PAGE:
The budget resulted in the cancellation of the new police recruiting class, cuts to overtime spending, and the transfer of certain police functions, including school safety, out of the NYPD.
Meanwhile, the Manhattan and Brooklyn District Attorneys have declined to prosecute charges of disorderly conduct and unlawful assembly arising from the protests, and the District Attorneys in Queens and the Bronx have declined to prosecute other protest-related charges.
Both Mayor de Blasio and Governor Cuomo have forcefully rejected federal law enforcement support.
This month, Portland marked 100 consecutive nights of protests marred by vandalism, chaos, and even killing.
Those bent on violence regularly started fires, threw projectiles at law enforcement officers, and destroyed property. Numerous law enforcement officers, among others, suffered injury.
Shootings increased by more than 140% in June and July 2020 compared to the same period last year.
In the midst of this violence, the Portland City Council cut $15 million from the police bureau, eliminating 84 positions. Crucially, the cuts included the Gun Violence Reduction Team, which investigates shootings, and several positions from the police team that responds to emergency incidents.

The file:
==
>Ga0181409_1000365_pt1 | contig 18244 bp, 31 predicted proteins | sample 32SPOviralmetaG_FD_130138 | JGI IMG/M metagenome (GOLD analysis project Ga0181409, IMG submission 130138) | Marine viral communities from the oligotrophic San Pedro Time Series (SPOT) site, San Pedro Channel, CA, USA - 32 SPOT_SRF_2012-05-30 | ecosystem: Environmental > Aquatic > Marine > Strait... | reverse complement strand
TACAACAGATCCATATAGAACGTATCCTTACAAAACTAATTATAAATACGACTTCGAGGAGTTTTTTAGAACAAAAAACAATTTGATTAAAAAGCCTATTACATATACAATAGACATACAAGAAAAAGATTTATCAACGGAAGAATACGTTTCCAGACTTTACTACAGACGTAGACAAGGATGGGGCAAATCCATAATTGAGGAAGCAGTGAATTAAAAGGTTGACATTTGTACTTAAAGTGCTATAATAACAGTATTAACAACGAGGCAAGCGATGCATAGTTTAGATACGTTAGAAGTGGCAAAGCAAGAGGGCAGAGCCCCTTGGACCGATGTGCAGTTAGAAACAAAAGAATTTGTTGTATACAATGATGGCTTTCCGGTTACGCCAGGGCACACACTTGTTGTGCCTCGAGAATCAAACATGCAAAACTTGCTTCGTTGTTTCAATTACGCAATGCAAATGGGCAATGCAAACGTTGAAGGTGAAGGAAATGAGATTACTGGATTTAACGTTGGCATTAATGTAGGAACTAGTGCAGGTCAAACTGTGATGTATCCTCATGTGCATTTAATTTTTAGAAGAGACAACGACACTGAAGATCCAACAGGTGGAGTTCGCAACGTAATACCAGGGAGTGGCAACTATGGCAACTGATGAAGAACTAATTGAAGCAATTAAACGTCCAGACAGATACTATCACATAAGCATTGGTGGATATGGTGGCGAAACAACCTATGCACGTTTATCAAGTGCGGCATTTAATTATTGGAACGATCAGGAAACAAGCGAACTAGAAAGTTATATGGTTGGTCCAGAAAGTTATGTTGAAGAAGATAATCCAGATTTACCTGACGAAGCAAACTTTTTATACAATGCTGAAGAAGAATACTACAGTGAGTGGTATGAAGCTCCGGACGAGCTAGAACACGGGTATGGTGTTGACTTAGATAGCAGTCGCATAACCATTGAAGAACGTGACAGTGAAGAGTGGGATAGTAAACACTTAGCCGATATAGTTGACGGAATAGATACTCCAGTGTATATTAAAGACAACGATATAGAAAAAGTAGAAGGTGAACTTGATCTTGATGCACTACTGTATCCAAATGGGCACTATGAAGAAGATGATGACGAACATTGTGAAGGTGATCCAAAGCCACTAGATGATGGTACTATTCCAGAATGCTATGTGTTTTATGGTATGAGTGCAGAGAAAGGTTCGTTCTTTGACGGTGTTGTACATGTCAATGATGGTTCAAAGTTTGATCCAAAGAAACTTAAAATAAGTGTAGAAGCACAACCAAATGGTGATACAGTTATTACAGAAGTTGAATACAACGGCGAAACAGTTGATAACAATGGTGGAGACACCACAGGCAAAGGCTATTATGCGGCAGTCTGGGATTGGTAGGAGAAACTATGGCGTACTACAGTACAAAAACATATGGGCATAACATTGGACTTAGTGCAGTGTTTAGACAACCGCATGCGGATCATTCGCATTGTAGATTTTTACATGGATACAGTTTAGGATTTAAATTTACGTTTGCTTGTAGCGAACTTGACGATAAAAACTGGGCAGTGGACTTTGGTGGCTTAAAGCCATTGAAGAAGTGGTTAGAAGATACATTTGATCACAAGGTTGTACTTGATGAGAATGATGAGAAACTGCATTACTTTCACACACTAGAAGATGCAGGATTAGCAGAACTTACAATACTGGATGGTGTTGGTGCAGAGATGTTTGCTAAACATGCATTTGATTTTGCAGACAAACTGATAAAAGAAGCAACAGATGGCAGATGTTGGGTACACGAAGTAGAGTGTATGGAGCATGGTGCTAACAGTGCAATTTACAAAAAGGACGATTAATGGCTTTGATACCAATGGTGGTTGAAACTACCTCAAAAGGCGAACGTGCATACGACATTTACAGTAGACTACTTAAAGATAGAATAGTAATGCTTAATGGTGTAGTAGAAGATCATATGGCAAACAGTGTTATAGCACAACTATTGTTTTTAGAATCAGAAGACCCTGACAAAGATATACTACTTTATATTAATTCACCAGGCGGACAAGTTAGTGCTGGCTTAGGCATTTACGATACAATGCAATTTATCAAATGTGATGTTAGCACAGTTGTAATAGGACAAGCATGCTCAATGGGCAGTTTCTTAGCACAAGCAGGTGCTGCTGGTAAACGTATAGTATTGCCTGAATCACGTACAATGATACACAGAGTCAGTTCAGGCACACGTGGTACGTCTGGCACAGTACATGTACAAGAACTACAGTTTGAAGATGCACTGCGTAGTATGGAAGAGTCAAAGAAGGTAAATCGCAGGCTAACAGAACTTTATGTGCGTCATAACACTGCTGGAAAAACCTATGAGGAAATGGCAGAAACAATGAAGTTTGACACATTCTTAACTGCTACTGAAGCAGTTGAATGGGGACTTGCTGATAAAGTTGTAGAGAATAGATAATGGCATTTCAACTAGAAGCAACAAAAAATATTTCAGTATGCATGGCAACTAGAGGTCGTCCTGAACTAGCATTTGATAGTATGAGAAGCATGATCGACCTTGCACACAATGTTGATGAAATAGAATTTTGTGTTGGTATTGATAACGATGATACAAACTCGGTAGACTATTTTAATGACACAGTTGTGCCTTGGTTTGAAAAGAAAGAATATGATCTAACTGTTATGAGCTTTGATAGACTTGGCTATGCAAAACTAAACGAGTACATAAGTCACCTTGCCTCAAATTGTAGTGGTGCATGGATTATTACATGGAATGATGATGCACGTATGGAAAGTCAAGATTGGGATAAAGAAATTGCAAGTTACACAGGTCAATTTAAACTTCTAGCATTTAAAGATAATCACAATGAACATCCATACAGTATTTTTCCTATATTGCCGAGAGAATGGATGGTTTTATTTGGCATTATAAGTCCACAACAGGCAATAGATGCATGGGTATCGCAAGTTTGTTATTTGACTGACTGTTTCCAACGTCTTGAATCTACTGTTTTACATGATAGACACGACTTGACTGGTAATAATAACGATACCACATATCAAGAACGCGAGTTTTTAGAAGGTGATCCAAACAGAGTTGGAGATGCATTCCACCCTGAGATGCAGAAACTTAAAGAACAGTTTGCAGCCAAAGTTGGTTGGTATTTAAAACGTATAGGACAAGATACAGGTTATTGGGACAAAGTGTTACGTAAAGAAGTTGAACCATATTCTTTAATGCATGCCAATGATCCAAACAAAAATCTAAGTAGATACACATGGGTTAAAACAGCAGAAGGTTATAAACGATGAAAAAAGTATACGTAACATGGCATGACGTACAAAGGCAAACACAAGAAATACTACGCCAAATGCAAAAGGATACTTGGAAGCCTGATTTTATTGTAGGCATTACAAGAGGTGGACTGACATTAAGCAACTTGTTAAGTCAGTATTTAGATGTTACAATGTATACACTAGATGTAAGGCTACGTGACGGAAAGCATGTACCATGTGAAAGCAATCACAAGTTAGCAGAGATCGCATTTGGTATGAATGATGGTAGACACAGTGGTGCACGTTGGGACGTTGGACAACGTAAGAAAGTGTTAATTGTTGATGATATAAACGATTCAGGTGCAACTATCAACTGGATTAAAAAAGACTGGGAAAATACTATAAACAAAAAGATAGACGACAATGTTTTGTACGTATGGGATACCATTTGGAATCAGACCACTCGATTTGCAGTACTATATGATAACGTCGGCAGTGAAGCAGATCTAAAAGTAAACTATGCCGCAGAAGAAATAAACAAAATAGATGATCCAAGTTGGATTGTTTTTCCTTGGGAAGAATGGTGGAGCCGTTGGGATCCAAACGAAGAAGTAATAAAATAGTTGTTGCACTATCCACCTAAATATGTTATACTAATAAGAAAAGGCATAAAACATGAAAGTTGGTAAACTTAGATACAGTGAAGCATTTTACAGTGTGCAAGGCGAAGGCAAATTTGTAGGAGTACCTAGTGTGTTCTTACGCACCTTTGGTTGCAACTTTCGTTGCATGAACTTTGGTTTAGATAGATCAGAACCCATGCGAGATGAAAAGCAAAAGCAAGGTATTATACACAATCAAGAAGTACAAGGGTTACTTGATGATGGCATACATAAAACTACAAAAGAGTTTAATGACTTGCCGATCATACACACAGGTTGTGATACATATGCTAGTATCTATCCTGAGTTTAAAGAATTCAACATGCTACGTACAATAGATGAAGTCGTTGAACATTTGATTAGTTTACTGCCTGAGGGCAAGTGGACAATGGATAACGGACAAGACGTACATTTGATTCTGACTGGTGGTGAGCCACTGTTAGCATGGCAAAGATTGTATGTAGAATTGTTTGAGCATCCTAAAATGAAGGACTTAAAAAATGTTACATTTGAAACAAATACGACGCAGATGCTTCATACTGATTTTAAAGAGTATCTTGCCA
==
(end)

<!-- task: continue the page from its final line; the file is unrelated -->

In August, Portland Mayor Wheeler sent a letter to President Trump expressly rejecting the Administration’s offer of federal law enforcement to stop the violent protests.
For nearly a month, starting in June, the City of Seattle permitted anarchists and activists to seize six square blocks of the city’s Capitol Hill neighborhood, naming their new enclave the “Capitol Hill Autonomous Zone” (CHAZ) and then the “Capitol Hill Occupied Protest” (CHOP).
Law enforcement and fire fighters were precluded from entering the territory. The Seattle Police Department was ordered to abandon their precinct within the CHOP.